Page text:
• A requirement that the division-level storm water compliance manager conduct an oversight compliance inspection and review at every site within his/her division once every calendar quarter
  • Implementation of a stormwater training program for Hovnanian employees that includes annual refresher training for stormwater compliance managers
  • Implementation of a stormwater orientation program for contractors
  • A requirement to submit national compliance summary reports, which summarize the results of the quarterly oversight inspections and review, to EPA

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Pollutant Reductions

As a result of this settlement, EPA estimates the sediment discharged in stormwater runoff to be reduced annually by:

  • 366,208,399 pounds from Hovnanian sites nationwide
  • 81,706,940 pounds within the Chesapeake Bay watershed

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Health and Environmental Effects

Discharges of stormwater runoff, including runoff from construction sites, can have a significant impact on water quality. Construction activities alter natural landscapes. During construction, earth is compacted, excavated and displaced, and vegetation is removed. These activities increase runoff and erosion, thus increasing sediment transported to receiving waters. In addition to sediment, as stormwater flows over a construction site, it can pick up other pollutants such as debris, pesticides, petroleum products, chemicals, solvents, asphalts and acids which may also contribute to water quality problems.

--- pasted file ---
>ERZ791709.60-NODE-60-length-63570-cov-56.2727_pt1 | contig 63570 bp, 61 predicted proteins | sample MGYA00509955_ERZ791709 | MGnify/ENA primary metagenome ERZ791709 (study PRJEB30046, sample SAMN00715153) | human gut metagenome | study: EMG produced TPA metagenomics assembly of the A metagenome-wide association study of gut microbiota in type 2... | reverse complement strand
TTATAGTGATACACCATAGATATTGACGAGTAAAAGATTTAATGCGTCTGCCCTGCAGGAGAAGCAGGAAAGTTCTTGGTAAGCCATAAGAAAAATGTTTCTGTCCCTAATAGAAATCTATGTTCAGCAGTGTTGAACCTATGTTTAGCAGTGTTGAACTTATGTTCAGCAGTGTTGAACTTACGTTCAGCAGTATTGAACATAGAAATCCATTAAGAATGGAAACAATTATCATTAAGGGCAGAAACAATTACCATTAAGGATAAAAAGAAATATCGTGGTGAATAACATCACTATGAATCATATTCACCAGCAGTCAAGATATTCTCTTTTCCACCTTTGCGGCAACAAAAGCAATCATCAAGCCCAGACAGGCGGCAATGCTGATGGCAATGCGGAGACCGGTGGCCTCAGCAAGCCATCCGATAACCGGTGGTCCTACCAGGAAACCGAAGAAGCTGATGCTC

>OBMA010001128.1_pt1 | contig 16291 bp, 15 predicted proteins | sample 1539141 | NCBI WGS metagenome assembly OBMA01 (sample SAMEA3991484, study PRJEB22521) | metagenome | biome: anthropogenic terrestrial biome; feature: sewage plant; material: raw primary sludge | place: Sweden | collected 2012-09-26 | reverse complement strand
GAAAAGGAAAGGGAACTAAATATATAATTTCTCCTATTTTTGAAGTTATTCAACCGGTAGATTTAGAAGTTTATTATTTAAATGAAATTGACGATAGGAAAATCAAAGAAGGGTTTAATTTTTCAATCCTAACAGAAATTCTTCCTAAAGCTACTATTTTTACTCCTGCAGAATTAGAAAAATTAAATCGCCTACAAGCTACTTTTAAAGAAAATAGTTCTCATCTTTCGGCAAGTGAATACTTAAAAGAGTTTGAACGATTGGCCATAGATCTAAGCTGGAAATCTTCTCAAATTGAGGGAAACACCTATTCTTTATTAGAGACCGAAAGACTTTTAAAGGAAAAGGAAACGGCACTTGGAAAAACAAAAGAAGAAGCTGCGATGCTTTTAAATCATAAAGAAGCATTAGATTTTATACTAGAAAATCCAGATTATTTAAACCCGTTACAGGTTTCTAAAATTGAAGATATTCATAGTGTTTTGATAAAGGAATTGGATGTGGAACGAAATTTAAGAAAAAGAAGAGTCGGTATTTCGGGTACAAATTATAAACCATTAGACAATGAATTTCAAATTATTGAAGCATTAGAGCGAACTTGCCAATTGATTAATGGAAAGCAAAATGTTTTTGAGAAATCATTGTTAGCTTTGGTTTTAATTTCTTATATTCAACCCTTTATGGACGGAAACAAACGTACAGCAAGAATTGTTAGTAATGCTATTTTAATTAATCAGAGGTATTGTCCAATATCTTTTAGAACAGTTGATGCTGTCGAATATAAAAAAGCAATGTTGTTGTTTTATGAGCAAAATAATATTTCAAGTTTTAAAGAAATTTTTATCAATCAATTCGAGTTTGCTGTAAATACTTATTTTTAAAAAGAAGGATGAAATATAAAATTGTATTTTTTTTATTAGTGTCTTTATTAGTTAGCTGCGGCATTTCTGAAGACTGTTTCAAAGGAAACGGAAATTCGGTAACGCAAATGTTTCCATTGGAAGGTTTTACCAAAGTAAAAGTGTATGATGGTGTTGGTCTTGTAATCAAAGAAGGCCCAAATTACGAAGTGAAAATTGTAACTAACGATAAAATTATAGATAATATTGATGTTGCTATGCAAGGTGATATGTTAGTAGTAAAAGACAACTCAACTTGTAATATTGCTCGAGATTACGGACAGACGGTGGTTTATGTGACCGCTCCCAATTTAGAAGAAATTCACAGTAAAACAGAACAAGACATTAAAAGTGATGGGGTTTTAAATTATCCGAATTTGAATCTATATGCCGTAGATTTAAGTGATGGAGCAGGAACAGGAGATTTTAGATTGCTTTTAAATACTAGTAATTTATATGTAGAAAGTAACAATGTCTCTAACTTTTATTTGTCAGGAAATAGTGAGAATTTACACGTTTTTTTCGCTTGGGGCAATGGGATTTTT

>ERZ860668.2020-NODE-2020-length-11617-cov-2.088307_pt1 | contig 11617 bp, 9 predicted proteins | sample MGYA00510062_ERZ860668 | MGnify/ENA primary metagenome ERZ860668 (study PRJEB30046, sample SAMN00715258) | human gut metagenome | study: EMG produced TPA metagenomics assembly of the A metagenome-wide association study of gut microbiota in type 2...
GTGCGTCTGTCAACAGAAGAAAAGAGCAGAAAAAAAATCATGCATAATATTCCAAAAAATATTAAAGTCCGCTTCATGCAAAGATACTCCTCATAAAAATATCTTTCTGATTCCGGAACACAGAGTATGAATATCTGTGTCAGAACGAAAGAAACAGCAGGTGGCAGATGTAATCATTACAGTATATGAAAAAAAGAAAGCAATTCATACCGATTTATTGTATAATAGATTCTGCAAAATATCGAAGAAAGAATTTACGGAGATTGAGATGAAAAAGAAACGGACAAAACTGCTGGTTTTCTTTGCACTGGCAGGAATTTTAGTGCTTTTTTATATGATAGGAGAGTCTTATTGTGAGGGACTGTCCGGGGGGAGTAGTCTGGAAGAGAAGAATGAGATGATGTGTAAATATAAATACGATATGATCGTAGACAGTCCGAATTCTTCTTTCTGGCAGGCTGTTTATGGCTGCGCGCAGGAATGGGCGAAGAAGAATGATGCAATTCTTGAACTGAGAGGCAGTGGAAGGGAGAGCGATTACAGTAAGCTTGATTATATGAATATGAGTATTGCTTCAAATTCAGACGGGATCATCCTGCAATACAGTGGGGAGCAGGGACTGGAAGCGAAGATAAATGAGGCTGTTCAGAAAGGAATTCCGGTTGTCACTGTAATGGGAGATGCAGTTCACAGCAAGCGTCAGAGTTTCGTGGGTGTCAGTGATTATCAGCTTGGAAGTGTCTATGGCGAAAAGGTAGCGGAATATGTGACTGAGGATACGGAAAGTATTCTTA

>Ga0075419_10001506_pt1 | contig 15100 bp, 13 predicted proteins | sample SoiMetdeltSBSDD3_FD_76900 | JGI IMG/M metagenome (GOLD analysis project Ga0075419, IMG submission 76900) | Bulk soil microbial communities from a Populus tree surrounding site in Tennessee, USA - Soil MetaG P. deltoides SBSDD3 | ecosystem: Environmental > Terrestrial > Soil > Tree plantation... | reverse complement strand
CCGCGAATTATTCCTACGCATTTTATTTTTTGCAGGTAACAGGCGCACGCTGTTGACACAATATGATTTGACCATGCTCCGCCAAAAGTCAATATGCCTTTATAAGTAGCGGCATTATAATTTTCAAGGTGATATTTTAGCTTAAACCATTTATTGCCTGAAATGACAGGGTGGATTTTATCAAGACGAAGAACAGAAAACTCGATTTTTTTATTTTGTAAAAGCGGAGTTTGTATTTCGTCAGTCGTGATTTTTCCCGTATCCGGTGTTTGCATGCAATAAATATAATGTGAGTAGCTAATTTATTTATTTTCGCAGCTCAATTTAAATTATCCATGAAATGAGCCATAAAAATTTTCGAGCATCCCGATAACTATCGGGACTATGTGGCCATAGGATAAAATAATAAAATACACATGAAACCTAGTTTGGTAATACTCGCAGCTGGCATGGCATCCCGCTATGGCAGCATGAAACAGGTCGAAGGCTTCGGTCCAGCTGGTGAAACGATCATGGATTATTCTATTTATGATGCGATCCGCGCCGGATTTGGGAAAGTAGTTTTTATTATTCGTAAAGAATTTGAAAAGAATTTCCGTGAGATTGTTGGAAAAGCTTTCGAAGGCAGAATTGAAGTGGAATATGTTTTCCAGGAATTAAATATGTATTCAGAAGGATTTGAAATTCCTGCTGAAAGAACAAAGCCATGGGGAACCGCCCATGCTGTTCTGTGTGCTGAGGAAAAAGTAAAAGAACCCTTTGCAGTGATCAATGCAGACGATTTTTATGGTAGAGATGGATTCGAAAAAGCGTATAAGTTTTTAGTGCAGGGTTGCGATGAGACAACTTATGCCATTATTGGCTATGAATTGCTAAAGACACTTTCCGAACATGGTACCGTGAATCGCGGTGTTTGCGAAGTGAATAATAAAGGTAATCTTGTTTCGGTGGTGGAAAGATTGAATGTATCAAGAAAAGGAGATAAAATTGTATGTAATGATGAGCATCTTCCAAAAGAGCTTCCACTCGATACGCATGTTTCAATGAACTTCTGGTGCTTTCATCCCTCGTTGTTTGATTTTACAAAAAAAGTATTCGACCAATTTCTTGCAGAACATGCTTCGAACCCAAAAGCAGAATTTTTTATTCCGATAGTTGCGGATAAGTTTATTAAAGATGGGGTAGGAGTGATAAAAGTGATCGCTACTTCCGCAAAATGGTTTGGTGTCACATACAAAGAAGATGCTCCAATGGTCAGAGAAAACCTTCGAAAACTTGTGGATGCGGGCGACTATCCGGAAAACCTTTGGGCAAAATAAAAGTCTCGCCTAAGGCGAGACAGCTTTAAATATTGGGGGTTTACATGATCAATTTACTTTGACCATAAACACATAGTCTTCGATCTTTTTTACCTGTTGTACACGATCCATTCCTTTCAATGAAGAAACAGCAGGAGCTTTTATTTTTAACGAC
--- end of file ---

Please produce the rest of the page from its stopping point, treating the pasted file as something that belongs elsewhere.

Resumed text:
Sediment-laden runoff can result in increased turbidity and decreased oxygen in receiving waters, which in turn results in loss of in-stream habitat for fish and other aquatic species. Sediment can kill fish directly, destroy spawning beds, suffocate fish eggs and bottom dwelling organisms, and block sunlight resulting in reduced growth of beneficial aquatic grasses. In addition, sediment can impact the treatment of drinking water resulting in higher treatment costs, and can result in the loss of drinking water reservoir storage capacity and decrease the navigational capacity of waterways.

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Civil Penalty

As part of the settlement, Hovnanian has agreed to pay a total civil penalty of $1 million to the United States, the District of Columbia, and the states of Maryland, Virginia, and West Virginia. The penalty is allocated as follows:

  • United States: $864,000
  • District of Columbia: $1,000
  • Maryland: $67,000
  • Virginia: $59,500
  • West Virginia: $8,500

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State Partners

The states participating with the United States in this settlement are Maryland, Virginia, and West Virginia, as well as the District of Columbia.

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Comment Period

The proposed settlement, lodged in the U.S. District Court for the Eastern District of Pennsylvania, is subject to a 30-day comment period and final court approval. Information on submitting comments is available at the Department of Justice website

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For additional information, contacts:

Kelly Kaczka Brantner
U.S. Environmental Protection Agency (2242A)
1200 Pennsylvania Ave., N.W.